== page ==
Girl With Rare Cancer Finds Hope in a New Drug That Allowed Her to Stop Chemotherapy

December 28, 2019 Updated: December 28, 2019

A brave schoolgirl battling incurable cancer shares how a new wonder drug has given her a “normal” teenage life and allowed her to stop chemotherapy.

Kira Noble, 16, was first diagnosed with neuroblastoma—a rare type of cancer that develops from immature nerve cells found in several areas of the body—at the age of  11 and has undergone five years of exhausting treatment.

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FILE PHOTO – Kira Noble, a brave schoolgirl battling incurable cancer, shared how a new wonder drug has given her a “normal” teenage life and allowed her to stop chemotherapy. (©SWNS)

The teen has endured 20 rounds of grueling chemotherapy since being diagnosed, leaving her “institutionalized” in hospital for months at a time.

Neuroblastoma affects around 100 children a year in the United Kingdom and has the lowest survival rate of all childhood cancers.

At the beginning of 2019, Kira was informed of the devastating news that her cancer was categorized as “incurable but treatable.”

Her care had to move from “curative” to “control and management,” and that is when Kira decided she no longer wanted to subject her body to more “harsh” chemotherapy. Instead, she decided in April 2019 to start an experimental therapy called Lorlatinib—to manage cancer.

Kira’s mother, Aud, 53, has described the treatment as a targeted therapy that has so far shown minimum toxicity in adults.

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FILE PHOTO – Kira Noble in April 2018. (©SWNS)

After seven months, it has proven to be life-changing for Kira, who is now busy living her “best teenage life,” free from the fatigue and nausea of constant chemotherapy.

Kira has a new lease of life and is back at school full-time, attending parties, gigs, and sleepovers with her friends.

The delighted teenager said in October 2019: “I missed out on so much when I was stuck in hospitals for months on end.

“But now I have been living my best teenage life every day.

“This is something I could only have dreamed of when going through grueling treatments and socializing with friends and family is the best feeling ever.”

Kira’s days are now no longer filled with hospital stays but “regular teen things,” including fake tan, acrylic nails, and joining her friends to watch her favorite bands perform.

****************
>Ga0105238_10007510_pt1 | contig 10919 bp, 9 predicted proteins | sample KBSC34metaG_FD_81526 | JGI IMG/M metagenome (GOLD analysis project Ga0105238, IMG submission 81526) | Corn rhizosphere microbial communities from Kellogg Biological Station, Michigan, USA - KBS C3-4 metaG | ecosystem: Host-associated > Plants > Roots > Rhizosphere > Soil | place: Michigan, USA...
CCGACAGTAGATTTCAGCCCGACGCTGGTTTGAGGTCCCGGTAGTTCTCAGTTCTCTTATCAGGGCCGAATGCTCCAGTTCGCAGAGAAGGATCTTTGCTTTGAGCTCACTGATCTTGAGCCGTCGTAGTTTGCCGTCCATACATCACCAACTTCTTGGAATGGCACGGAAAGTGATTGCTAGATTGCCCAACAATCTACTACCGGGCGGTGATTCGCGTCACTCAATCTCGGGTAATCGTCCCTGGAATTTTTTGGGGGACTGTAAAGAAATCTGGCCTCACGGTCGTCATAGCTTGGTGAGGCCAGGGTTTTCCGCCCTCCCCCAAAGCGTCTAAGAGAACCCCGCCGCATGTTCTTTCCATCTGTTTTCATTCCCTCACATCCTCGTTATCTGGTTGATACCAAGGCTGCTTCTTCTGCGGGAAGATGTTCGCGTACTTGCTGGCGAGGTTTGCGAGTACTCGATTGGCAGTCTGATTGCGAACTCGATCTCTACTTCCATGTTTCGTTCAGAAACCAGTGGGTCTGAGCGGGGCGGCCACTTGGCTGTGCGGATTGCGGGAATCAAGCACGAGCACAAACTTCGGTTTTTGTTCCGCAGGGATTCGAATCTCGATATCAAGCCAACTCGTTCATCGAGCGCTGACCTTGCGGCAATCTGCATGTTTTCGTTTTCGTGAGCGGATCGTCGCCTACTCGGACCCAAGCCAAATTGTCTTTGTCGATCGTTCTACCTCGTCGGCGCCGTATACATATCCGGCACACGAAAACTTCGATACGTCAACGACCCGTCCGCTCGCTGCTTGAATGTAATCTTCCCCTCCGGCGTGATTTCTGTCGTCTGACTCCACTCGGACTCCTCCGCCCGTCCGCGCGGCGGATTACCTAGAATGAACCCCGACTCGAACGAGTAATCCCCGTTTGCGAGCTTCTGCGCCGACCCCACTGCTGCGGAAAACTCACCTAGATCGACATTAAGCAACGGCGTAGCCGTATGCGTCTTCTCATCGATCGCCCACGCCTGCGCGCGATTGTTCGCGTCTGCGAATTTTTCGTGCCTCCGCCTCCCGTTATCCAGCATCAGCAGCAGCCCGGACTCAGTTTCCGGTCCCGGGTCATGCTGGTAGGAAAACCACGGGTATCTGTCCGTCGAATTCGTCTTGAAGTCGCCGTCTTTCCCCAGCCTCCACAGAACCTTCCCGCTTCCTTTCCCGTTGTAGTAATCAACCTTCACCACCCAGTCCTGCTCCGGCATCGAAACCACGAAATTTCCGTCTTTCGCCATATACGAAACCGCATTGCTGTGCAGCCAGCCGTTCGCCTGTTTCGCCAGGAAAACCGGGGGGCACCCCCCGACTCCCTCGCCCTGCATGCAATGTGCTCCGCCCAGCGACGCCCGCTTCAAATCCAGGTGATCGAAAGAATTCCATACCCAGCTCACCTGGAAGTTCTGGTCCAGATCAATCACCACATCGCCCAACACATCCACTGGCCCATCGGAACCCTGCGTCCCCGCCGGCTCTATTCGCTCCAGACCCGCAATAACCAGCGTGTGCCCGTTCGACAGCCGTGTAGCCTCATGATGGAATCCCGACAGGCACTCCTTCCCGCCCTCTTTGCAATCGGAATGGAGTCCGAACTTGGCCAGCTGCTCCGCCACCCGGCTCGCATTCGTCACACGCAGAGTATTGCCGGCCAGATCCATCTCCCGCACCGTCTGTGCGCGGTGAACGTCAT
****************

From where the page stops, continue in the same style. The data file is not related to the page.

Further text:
She has also been back to full-time education for a year and is enjoying her favorite subjects—music and drama.

Although Kira still struggles with “brain fog” due to the intensive chemotherapy, she is happy to be back with her peers.

She said: “I’m sitting some National 5’s and Highers, music and drama are definitely my favorite subjects.

“My ability to learn has been affected by 20 cumulative rounds of chemotherapy and I have to put in more effort than your average pupil to achieve the same result, but I love the socialization that school brings into my life.”

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FILE PHOTO – Kira Noble in 2014. (©SWNS)

Proud mother Aud said: “I am gobsmacked with the positive change the medication has caused.

“I knew it would give her better quality but I didn’t think it could be this good.

“It is fantastic to see her living this wonderful teenage life.

“Relapsed Neuroblastoma is a hugely challenging cancer to treat.

“So many treatments/multimodal therapies fail and too many innocent children succumb to this despicable and deceitful disease.

“It is notorious for continuing to grow/metastasize whilst treatment is being given.

“We are humbled and truly grateful beyond words to be able to say that recent scan results have shown a further reduction in disease with parts of the cancer being described as becoming ‘ill-defined’ and ‘difficult to measure’ by radiologists.

“This means that the cancer is disappearing.”

The new medication has allowed family life to “get back to normal.”

It has given Aud and dad Ronnie Noble, 60, the “freedom” to spend quality time outside the hospital with their children: Kira and their son, Kyle Noble, 20.

The family of four also managed to eat out for their daughter’s 16th birthday without worrying about her nausea and fatigue, which is surely a “new luxury.” They said they are enjoying their “freedom from hospital life” and the exciting opportunities it is bringing them, which is “more than they could have ever imagined.”